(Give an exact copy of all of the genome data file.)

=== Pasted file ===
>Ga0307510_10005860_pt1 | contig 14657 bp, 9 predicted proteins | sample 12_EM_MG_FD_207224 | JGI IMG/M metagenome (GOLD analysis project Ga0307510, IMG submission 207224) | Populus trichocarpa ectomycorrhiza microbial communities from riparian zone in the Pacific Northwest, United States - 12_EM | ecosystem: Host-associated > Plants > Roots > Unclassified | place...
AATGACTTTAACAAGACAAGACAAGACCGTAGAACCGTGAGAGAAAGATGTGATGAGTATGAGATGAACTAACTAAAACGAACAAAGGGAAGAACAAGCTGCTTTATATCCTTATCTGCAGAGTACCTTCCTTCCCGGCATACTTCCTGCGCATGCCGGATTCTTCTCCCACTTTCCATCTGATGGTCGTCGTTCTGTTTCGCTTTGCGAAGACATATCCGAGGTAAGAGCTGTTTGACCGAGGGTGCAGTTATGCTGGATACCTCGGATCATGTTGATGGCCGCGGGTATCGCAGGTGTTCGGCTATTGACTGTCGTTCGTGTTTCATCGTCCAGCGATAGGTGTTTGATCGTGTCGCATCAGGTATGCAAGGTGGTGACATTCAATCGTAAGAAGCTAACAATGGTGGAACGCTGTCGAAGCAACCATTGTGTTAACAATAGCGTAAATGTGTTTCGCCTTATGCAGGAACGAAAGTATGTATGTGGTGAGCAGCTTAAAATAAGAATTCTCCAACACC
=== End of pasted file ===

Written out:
>Ga0307510_10005860_pt1 | contig 14657 bp, 9 predicted proteins | sample 12_EM_MG_FD_207224 | JGI IMG/M metagenome (GOLD analysis project Ga0307510, IMG submission 207224) | Populus trichocarpa ectomycorrhiza microbial communities from riparian zone in the Pacific Northwest, United States - 12_EM | ecosystem: Host-associated > Plants > Roots > Unclassified | place...
AATGACTTTAACAAGACAAGACAAGACCGTAGAACCGTGAGAGAAAGATGTGATGAGTATGAGATGAACTAACTAAAACGAACAAAGGGAAGAACAAGCTGCTTTATATCCTTATCTGCAGAGTACCTTCCTTCCCGGCATACTTCCTGCGCATGCCGGATTCTTCTCCCACTTTCCATCTGATGGTCGTCGTTCTGTTTCGCTTTGCGAAGACATATCCGAGGTAAGAGCTGTTTGACCGAGGGTGCAGTTATGCTGGATACCTCGGATCATGTTGATGGCCGCGGGTATCGCAGGTGTTCGGCTATTGACTGTCGTTCGTGTTTCATCGTCCAGCGATAGGTGTTTGATCGTGTCGCATCAGGTATGCAAGGTGGTGACATTCAATCGTAAGAAGCTAACAATGGTGGAACGCTGTCGAAGCAACCATTGTGTTAACAATAGCGTAAATGTGTTTCGCCTTATGCAGGAACGAAAGTATGTATGTGGTGAGCAGCTTAAAATAAGAATTCTCCAACACC